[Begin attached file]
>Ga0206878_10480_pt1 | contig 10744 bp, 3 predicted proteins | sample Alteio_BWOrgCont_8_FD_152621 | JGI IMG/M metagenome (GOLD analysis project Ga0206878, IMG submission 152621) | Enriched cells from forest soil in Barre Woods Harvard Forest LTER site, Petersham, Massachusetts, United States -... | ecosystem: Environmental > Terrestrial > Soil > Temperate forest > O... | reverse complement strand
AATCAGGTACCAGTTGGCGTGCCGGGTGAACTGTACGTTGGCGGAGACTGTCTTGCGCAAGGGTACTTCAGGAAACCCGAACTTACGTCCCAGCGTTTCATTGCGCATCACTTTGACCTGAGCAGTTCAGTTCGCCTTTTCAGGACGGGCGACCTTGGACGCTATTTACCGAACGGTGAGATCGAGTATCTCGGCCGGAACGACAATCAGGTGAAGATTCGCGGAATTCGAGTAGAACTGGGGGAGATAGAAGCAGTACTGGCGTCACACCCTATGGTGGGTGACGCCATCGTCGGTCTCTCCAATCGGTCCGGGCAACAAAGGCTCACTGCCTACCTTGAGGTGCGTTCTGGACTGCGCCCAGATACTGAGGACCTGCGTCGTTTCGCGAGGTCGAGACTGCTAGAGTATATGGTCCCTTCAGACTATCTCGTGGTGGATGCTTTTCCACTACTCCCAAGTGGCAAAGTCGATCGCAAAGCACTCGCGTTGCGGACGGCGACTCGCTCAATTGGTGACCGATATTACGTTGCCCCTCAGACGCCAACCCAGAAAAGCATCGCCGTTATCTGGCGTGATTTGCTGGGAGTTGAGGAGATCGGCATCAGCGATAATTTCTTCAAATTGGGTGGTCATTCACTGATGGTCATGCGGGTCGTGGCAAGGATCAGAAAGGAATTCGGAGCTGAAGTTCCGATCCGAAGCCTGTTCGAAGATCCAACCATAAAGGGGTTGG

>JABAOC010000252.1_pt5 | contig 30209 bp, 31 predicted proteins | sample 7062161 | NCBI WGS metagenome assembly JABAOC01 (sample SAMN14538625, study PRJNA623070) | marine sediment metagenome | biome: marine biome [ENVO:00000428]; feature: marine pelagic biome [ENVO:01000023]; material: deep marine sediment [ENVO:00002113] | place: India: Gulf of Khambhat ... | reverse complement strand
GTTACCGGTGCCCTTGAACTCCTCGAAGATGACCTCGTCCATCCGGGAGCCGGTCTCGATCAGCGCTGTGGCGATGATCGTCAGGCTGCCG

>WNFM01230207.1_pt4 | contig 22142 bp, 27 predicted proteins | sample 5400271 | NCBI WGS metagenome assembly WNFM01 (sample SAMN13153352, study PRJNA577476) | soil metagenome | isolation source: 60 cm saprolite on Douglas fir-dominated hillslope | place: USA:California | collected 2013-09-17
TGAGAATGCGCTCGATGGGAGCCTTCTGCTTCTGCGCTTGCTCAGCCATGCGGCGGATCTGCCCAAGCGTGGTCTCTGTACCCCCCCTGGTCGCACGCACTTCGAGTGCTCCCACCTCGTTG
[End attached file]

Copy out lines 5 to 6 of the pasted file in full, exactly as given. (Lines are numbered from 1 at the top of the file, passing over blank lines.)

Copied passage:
>WNFM01230207.1_pt4 | contig 22142 bp, 27 predicted proteins | sample 5400271 | NCBI WGS metagenome assembly WNFM01 (sample SAMN13153352, study PRJNA577476) | soil metagenome | isolation source: 60 cm saprolite on Douglas fir-dominated hillslope | place: USA:California | collected 2013-09-17
TGAGAATGCGCTCGATGGGAGCCTTCTGCTTCTGCGCTTGCTCAGCCATGCGGCGGATCTGCCCAAGCGTGGTCTCTGTACCCCCCCTGGTCGCACGCACTTCGAGTGCTCCCACCTCGTTG